In May Barack and Michelle Obama ended months—perhaps years—of speculation over where the 44th President would site his presidential library, choosing the University of Chicago as the host of the hotly anticipated legacy project. Dozens of proposals were winnowed down to one, prepared by U of C with the help of Skidmore, Owings & Merrill. The Barack Obama Presidential Library—that is, the actual project—does not yet have an architect, however, and the Chicago Sun-Times is reporting that a call for submissions is nigh. They quote anonymous sources saying “a very general” request will go out “very soon," suggesting the first couple and their nonprofit team of advisors on the subject do not yet have a specific designer in mind. The library, which many hope will be an economic boon for the South Side, will be based in either Washington or Jackson Parks. That decision remains controversial, and may factor into the winning design—from whomever might propose it.
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After letter-writing campaign, Senate committee backs down on massive change to TIGER program

Since 2009, the United States Department of Transportation’s TIGER program has helped realize some of the country’s most innovative and overdue urban design and transportation initiatives. Launched as part of President Obama’s 2009 stimulus package, TIGER grants have since provided funding for projects like the Brooklyn Greenway, Kansas City streetcar, and new light rail in the Twin Cities. By the numbers, seven rounds of TIGER funding have funneled over $4.6 billion into 342 individual projects around the country. (Check out Transportation for America’s map to see if there is a TIGER-backed project near you. Spoiler: There probably is.) As StreetsBlog explains, the structuring of these grants streamlined funding procedures, allowing these types of urban projects to flourish: “By working directly with cities and regional agencies, TIGER bypassed state DOTs more interested in big highway projects than enhancing transit, biking, and walking options.” But this month, the Republican-led Senate Commerce Committee moved to drastically change the program, effectively stripping bike lanes and multimodal projects from future funding rounds in favor of freight rail projects. This prompted a swift and massive letter-writing campaign aimed at urging senators to change course. The plan worked: This week, committee chair John Thune (R-SD) removed that language from the bill. Now we have to wait to see what happens next, as Streetsblog noted, “[the] bill appears to be on hold for at least another five months after the House passed another short-term extension of the current law.”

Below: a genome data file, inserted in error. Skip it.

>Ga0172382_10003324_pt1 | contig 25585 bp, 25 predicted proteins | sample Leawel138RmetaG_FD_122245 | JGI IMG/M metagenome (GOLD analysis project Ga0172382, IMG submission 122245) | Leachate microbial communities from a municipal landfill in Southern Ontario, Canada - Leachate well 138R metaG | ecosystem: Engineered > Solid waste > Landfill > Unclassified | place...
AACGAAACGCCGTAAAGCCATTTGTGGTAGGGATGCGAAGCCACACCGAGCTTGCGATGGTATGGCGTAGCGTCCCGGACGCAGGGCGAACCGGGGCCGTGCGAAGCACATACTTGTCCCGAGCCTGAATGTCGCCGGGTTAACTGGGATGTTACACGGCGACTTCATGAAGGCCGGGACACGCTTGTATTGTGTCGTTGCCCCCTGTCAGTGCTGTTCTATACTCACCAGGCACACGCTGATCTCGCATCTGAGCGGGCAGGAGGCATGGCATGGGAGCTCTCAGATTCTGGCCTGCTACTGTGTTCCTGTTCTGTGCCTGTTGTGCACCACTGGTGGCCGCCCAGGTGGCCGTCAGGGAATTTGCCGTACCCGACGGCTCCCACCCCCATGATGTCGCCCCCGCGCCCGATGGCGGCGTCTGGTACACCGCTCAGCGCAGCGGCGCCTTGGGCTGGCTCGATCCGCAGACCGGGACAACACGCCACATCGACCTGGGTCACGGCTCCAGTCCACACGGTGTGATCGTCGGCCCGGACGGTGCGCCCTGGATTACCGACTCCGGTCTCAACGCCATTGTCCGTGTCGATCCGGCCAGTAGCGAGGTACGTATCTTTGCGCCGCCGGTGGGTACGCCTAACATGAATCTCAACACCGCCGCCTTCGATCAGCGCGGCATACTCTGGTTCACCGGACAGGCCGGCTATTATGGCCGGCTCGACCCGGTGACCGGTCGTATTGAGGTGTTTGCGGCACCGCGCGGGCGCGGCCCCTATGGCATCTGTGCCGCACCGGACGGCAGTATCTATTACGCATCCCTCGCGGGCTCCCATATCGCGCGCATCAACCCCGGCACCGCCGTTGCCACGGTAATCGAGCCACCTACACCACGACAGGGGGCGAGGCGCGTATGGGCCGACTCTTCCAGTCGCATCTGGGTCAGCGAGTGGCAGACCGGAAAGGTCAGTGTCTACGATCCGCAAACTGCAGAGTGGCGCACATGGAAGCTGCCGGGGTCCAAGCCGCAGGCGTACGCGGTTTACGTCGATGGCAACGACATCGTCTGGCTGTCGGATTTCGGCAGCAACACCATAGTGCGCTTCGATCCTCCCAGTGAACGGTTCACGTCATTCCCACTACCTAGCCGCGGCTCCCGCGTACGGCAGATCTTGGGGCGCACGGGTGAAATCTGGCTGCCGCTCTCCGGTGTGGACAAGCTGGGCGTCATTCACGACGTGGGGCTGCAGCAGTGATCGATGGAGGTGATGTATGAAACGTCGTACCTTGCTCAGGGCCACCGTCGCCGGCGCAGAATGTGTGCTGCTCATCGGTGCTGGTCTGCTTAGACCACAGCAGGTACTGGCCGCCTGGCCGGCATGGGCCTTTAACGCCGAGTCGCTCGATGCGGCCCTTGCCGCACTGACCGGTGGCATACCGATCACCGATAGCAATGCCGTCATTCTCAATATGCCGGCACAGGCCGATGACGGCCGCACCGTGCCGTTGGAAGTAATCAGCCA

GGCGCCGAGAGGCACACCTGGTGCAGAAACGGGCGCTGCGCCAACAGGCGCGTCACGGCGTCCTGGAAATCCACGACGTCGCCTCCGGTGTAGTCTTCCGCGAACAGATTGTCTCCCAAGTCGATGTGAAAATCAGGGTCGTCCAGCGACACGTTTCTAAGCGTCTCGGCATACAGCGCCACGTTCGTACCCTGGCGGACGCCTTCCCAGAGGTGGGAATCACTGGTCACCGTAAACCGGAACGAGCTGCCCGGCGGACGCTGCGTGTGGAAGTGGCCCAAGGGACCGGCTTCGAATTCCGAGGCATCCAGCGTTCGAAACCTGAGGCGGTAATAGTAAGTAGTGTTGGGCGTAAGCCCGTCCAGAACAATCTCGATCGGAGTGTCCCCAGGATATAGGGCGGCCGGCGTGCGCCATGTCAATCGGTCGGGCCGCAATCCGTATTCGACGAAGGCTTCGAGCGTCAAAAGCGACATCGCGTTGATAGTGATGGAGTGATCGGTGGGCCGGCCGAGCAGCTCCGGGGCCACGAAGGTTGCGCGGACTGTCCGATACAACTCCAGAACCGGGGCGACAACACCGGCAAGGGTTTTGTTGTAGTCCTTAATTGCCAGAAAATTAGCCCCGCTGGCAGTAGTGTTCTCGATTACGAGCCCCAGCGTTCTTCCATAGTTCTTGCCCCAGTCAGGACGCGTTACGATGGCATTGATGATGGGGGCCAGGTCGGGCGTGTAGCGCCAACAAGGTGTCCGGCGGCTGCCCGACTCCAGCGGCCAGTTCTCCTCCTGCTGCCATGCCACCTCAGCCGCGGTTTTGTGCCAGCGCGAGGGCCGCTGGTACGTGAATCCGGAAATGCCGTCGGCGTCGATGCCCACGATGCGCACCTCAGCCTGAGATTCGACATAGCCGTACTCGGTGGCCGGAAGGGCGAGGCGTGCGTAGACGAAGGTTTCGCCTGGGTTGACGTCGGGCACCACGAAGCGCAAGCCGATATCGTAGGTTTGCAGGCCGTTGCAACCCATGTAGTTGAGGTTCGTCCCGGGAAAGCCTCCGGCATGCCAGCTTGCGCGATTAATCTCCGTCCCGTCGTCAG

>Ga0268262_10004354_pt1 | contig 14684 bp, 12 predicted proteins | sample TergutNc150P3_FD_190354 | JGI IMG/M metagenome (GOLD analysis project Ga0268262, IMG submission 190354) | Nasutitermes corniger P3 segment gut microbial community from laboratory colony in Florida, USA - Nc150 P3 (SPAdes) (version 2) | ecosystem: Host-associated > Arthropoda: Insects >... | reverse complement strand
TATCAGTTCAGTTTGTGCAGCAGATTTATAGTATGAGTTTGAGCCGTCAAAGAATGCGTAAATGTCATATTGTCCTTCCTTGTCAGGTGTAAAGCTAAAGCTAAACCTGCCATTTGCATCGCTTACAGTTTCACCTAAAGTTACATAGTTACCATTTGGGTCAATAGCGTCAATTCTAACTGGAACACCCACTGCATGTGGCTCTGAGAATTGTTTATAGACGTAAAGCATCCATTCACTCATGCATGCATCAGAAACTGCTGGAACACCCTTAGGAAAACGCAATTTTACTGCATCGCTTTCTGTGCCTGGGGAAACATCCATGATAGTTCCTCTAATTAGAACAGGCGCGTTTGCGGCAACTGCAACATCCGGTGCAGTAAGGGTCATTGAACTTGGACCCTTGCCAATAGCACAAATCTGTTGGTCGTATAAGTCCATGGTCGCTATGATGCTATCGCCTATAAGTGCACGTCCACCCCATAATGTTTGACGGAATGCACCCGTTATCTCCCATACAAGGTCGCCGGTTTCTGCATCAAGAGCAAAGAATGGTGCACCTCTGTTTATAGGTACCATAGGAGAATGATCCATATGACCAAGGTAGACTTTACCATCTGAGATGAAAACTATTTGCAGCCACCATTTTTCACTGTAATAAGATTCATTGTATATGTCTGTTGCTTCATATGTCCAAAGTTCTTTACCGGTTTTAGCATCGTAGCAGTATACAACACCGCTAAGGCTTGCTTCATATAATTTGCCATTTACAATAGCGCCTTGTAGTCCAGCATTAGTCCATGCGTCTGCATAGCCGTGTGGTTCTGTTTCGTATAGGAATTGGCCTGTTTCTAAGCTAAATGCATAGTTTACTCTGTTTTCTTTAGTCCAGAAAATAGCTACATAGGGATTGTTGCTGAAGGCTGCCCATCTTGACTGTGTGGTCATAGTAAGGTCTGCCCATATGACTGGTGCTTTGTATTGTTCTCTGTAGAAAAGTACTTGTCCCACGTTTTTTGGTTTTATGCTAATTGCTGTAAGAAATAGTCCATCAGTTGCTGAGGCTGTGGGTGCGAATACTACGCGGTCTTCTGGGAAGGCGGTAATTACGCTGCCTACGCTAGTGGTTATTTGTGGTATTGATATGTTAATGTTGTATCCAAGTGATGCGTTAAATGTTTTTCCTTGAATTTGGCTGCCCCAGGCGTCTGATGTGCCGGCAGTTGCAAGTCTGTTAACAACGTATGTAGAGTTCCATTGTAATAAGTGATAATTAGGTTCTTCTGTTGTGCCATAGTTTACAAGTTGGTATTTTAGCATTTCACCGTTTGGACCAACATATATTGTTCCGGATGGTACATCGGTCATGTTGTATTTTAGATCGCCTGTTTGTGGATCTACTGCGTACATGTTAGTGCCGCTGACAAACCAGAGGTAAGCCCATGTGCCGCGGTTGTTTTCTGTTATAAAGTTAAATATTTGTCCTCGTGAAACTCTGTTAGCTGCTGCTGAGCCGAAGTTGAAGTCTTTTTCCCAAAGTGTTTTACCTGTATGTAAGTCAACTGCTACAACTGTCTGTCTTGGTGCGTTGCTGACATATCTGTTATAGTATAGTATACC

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It’s official: Barack Obama’s Presidential Library is coming to Chicago’s South Side

Although the decision had already been widely reported by May 1, Barack Obama‘s nonprofit foundation today announced that the 44th President's library will be built on the South Side of Chicago. "With a library and a foundation on the South Side of Chicago, not only will we be able to encourage and effect change locally, but what we can also do is attract the world to Chicago," said the President on the occasion. The official decision ends perhaps years of speculation about the location of the former University of Chicago law professor's legacy project. But it officially begins speculation on who will be the library's architect, and what the ultimate design will bring to the president's longtime home.
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Read all about it: Obama Presidential Library reportedly headed for Chicago

The Associated Press has reported that Barack Obama's presidential library will be in his adopted hometown of Chicago. After months of speculation that the 44th President of the United States might site his legacy project in New York City—where he attended Columbia University—or his birth city of Honolulu, Hawaii, multiple unnamed sources cited by the AP and other publications say Obama and his nonprofit foundation have settled on Chicago, where he forged his political career. The University of Chicago, where Obama taught law, will host the library and museum. No architect has yet been named. The project is expected to cost hundreds of millions of dollars to build, likely spurring more development on Chicago's South Side. As the city from which Obama was first elected to public office and in 2008 first addressed the nation as its first African-American president-elect, Chicago was seen by many as an obvious choice. But in the long lead-up to the decision—made longer by the protracted race for Chicago mayor, which saw former Obama Chief of Staff Rahm Emanuel spend millions of dollars to fend off an unexpected political challenger from the left—sources close to the president's foundation had raised concerns about the proposals from several universities around the city. The University of Chicago's winning bid benefitted from having friends in high places. Emanuel led the charge in Chicago City Council to cede public park land to the private library project, successfully lobbying for the same assurance from the state legislature. That move remains controversial, however, and the design team selected to realize the president's legacy of public service will have to contend with opposition from open space advocates in Obama's own backyard.